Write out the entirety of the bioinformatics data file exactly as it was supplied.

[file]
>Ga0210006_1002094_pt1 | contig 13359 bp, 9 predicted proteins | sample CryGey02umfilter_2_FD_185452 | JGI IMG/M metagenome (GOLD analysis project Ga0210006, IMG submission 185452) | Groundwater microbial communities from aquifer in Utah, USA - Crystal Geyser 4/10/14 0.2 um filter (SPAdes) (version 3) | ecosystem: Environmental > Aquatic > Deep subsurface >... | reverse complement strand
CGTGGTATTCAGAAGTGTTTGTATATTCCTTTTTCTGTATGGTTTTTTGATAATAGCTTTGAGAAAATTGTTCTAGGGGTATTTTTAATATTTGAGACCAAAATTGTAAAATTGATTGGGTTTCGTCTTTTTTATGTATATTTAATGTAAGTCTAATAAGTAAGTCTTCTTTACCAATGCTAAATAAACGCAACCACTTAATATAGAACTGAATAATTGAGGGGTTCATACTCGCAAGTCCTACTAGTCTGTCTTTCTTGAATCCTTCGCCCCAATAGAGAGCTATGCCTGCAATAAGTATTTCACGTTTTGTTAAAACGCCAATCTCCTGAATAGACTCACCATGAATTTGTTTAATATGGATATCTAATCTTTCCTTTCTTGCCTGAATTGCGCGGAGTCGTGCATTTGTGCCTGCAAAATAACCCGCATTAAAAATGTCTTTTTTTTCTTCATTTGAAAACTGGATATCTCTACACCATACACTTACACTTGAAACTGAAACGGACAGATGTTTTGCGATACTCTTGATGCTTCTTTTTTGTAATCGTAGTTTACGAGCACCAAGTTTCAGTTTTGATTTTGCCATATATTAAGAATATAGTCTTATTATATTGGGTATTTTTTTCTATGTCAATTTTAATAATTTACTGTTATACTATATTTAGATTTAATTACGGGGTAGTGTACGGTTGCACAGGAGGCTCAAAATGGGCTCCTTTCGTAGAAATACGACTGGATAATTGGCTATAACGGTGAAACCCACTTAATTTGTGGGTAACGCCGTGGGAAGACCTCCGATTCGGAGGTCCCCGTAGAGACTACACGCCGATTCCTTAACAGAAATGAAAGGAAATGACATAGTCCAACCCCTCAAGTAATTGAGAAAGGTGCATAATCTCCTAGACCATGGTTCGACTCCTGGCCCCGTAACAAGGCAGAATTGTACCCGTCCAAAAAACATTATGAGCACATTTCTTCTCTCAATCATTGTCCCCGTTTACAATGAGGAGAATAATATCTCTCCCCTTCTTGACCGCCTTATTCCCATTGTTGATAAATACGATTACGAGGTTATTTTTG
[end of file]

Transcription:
>Ga0210006_1002094_pt1 | contig 13359 bp, 9 predicted proteins | sample CryGey02umfilter_2_FD_185452 | JGI IMG/M metagenome (GOLD analysis project Ga0210006, IMG submission 185452) | Groundwater microbial communities from aquifer in Utah, USA - Crystal Geyser 4/10/14 0.2 um filter (SPAdes) (version 3) | ecosystem: Environmental > Aquatic > Deep subsurface >... | reverse complement strand
CGTGGTATTCAGAAGTGTTTGTATATTCCTTTTTCTGTATGGTTTTTTGATAATAGCTTTGAGAAAATTGTTCTAGGGGTATTTTTAATATTTGAGACCAAAATTGTAAAATTGATTGGGTTTCGTCTTTTTTATGTATATTTAATGTAAGTCTAATAAGTAAGTCTTCTTTACCAATGCTAAATAAACGCAACCACTTAATATAGAACTGAATAATTGAGGGGTTCATACTCGCAAGTCCTACTAGTCTGTCTTTCTTGAATCCTTCGCCCCAATAGAGAGCTATGCCTGCAATAAGTATTTCACGTTTTGTTAAAACGCCAATCTCCTGAATAGACTCACCATGAATTTGTTTAATATGGATATCTAATCTTTCCTTTCTTGCCTGAATTGCGCGGAGTCGTGCATTTGTGCCTGCAAAATAACCCGCATTAAAAATGTCTTTTTTTTCTTCATTTGAAAACTGGATATCTCTACACCATACACTTACACTTGAAACTGAAACGGACAGATGTTTTGCGATACTCTTGATGCTTCTTTTTTGTAATCGTAGTTTACGAGCACCAAGTTTCAGTTTTGATTTTGCCATATATTAAGAATATAGTCTTATTATATTGGGTATTTTTTTCTATGTCAATTTTAATAATTTACTGTTATACTATATTTAGATTTAATTACGGGGTAGTGTACGGTTGCACAGGAGGCTCAAAATGGGCTCCTTTCGTAGAAATACGACTGGATAATTGGCTATAACGGTGAAACCCACTTAATTTGTGGGTAACGCCGTGGGAAGACCTCCGATTCGGAGGTCCCCGTAGAGACTACACGCCGATTCCTTAACAGAAATGAAAGGAAATGACATAGTCCAACCCCTCAAGTAATTGAGAAAGGTGCATAATCTCCTAGACCATGGTTCGACTCCTGGCCCCGTAACAAGGCAGAATTGTACCCGTCCAAAAAACATTATGAGCACATTTCTTCTCTCAATCATTGTCCCCGTTTACAATGAGGAGAATAATATCTCTCCCCTTCTTGACCGCCTTATTCCCATTGTTGATAAATACGATTACGAGGTTATTTTTG